That’s not always the case for Buckeye. It’s next door to a campground so it’s very easy for campers to pop over at sunrise, and many do.
Weekend afternoons will be the most crowded, but to optimize the chance of having the pools to yourself, or with minimal crowds, come on a weekday in the off-season.
On season is determined by the official campground open season, which tends to be May-September. We went in October and since the weather was nice, there were a lot of free forest service land campers nearby so the pools were pretty crowded. I think in the winter they would be very empty.
5. Be Prepared For Nudity
All-natural hot springs like these are clothing optional. Usually, during the day people wear swimsuits but come nighttime (or sunrise), it’s not uncommon for the clothes to come off.
During our soak at Buckeye, a nude gentleman was occupying the furthest pool but was being very respectful to everyone and vice versa. You absolutely do not have to soak nude if you don’t want to (but it’s fun, trust me!)
6. Dip Into The River For Natural Cold Plunging
I was so delighted to see that these hot springs are right up against a creek! This meant that you can soak in the tubs and then jump into the ice water, and then back into the tubs to mimic classic Scandi cold plunges.
Ever since, I’ve been seeking out ways to do cold plunges back home in California. Cold plunging is insanely good for your body, and combined with the minerals from the hot springs water, this is like wellness overload in all the best ways.
7. Bring A Lot Of Water
Buckeye Hot Springs elevation is at 6,890 feet which means you are high up and due to elevation, will be more easily dehydrated (and may be harder to breathe if you aren’t used to it).
These are backcountry hot springs and while there is a (very gross) outhouse, there are no other amenities like water pumps.
Make sure to bring more drinking water than you think you need just in case.
8. Wear Natural Body Products
Just like when you visit places like Hawai’i, who ask people to wear reef-safe sunscreen, it’s also a good idea to keep your body products to a minimum or all-natural based on the day you’re soaking in the pools.
This helps keep the biome in the water as natural as possible and is a courtesy to other people soaking. Corpus is my favorite natural deodorant if you want to try it out.
9. Be Nice To Locals & Fellow Campers
As mentioned above, these hot springs are frequented by locals and fellow campers. And they’re really nice people! So be nice back.
Yes, the tubs are on public land and EVERYONE has a right to be there. That being said, don’t be a dick to the locals who come here. Share the tubs, make friends and play nice.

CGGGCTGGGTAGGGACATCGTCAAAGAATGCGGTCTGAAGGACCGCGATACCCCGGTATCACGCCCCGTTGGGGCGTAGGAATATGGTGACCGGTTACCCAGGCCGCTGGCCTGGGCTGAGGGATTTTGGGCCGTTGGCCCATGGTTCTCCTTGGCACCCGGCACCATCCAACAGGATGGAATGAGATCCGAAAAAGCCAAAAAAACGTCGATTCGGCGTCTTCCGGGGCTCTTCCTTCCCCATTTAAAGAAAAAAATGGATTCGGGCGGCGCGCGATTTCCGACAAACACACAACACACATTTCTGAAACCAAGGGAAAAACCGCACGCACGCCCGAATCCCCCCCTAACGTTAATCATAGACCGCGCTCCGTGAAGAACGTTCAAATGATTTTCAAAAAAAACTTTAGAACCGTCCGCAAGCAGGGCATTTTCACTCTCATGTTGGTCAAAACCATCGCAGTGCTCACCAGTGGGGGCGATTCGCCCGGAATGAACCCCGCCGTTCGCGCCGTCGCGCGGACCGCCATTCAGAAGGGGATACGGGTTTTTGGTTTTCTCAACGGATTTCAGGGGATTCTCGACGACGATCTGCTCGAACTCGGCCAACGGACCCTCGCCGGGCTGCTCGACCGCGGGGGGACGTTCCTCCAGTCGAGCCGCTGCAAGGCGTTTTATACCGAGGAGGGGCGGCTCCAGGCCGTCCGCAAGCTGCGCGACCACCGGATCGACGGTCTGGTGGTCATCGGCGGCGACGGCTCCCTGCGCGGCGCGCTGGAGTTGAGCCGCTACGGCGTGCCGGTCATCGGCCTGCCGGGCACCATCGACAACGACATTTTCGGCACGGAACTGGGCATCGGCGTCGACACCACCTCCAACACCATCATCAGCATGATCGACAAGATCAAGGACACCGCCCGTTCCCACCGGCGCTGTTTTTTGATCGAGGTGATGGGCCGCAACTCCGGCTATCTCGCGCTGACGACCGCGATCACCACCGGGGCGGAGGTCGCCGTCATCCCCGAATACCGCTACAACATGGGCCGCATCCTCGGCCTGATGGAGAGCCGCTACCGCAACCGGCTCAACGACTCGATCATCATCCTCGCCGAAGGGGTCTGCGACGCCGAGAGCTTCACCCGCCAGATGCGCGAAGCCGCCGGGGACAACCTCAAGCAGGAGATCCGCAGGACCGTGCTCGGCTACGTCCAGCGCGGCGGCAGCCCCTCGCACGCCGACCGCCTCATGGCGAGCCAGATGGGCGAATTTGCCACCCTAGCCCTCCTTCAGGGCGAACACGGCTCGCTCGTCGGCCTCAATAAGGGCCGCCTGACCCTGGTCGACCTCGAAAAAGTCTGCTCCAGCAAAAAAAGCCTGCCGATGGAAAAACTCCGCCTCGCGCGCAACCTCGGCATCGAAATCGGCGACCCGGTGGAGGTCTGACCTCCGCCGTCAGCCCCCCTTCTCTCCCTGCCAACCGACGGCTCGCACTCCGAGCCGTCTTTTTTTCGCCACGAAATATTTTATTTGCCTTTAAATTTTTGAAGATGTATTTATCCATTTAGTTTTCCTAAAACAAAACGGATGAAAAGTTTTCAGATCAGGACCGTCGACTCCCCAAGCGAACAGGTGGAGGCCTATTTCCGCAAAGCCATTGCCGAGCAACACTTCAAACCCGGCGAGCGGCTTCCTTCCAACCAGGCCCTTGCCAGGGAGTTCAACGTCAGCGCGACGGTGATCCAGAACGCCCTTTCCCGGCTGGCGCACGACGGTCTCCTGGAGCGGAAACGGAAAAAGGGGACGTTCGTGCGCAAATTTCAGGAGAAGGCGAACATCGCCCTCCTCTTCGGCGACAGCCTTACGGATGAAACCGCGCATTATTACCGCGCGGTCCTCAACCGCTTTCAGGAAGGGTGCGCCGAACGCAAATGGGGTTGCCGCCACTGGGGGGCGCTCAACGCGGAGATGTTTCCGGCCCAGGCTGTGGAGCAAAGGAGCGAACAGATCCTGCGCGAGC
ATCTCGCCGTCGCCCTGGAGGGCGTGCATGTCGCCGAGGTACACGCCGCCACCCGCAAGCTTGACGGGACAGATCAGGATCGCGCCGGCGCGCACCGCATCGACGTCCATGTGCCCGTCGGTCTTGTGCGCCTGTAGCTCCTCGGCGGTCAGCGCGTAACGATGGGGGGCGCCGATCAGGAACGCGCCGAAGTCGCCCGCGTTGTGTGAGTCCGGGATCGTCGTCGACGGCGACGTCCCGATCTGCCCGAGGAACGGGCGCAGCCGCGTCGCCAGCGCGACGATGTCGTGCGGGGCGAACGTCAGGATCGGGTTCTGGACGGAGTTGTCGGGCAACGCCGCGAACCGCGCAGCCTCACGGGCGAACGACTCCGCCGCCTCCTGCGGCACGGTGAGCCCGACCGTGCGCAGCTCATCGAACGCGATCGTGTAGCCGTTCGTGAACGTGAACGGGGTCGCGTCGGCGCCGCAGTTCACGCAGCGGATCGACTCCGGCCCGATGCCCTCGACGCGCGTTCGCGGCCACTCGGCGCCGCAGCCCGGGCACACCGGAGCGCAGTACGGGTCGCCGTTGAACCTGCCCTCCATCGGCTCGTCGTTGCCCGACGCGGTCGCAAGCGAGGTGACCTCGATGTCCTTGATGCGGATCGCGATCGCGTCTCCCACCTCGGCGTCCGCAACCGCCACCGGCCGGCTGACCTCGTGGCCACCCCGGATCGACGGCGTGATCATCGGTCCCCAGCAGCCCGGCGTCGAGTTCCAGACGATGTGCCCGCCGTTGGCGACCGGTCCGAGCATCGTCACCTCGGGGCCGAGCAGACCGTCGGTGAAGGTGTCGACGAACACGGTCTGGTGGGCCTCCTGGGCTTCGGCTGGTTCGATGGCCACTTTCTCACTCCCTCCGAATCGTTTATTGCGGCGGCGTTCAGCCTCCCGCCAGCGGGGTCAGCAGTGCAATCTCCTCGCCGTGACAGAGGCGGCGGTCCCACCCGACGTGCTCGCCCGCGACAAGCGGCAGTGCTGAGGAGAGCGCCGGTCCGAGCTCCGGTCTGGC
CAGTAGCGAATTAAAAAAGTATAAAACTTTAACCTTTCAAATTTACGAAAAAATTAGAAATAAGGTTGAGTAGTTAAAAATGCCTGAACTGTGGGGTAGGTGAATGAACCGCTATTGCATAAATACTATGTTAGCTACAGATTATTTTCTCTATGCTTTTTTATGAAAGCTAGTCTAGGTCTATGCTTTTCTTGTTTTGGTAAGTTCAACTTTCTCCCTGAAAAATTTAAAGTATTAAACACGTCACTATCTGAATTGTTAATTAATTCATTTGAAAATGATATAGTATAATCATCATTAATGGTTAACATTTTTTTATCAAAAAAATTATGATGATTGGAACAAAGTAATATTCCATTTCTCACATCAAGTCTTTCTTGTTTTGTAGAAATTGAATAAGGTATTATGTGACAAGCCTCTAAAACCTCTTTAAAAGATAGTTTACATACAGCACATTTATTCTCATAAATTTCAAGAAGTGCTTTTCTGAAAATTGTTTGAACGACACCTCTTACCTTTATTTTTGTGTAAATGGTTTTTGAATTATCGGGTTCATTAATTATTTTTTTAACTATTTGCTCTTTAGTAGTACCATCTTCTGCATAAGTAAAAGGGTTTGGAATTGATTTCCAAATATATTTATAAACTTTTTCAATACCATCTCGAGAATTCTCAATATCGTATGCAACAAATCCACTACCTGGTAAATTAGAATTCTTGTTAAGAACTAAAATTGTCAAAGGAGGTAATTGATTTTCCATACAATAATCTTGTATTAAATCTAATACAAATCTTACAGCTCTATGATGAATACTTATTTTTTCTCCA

10. Consider Buckeye Hot Springs Camping
Bridgeport does have a few lodging options, but there’s not a lot to choose from. BUT, there’s tons of paid and free camping near Buckeye hot springs!
During May-September, there is a paid campground that has a bathroom, but no water pumps. During off season, you can usually camp for free on the forest land. We saw tons of campers in tents, RVs and vans over here.
It’s a first come, first serve system. I have a whole guide on how to find free camping spots in the United States if you want to check it out.
Don’t Forget To Visit Travertine Hot Springs
As I mentioned above, there are more hot springs near Bridgeport California! Travertine Hot Springs are totally worth a visit, too.
I think the Buckeye hot springs hike is harder than Travertine because of the steep side of a hill, so if you aren’t up for that climb or have kids or something, Travertine is pretty much a flat walk from the parking area to the pools.
They have stunning views of the mountains but the downside, there’s a lot of bees over there. I have a whole guide for soaking in Travertine Hot Springs if you want to check it out for more tips!
What To Pack & Wear To A Hot Springs Soak
- Bikini swimsuit: I prefer bikinis when soaking in hot tubs so it’s easier to run to the bathroom or pop a squat if needed. I adore Cupshe swimsuits since they’re cute and affordable.
- Backpack: To carry water, towels, trash bags, phone, clothes, etc.
- Sturdy Shoes: Opt for Tevas or sturdy hiking boots since the trail down to the hot springs is on the side of a hill and steep!
- Towels: You’ll want to dry off and clean your body from mud after soaking.
- Trash bags: As chatted about above. At least 2 bags! Bonus points if they’re compostable.
- Natural deodorant: Skip Dove and wear a natural stick like Corpus.
- Backup dry pair of clothes: As a backup in case your clothes fall into the water. TRUST ME on this. Learn from my mistakes ha!
I hope this helps you plan a fun and safe visit to Buckeye Hot Springs!! They’ve quickly become one of my favorite hot springs on the West Coast and I can’t wait to come back down to the area soon to soak in these pools again.
While there I was chatting with a guy who soaks here a lot, and he was saying how magical this area is at night when you can stargaze. 100% gotta come back at night!
If you have any questions about visiting these hot springs, or just about hot spring etiquette in general, drop a comment below or DM me on Instagram @thewhimsysoul and I’ll be happy to help! Pretty much just be nice to people and nature and you’re good to go.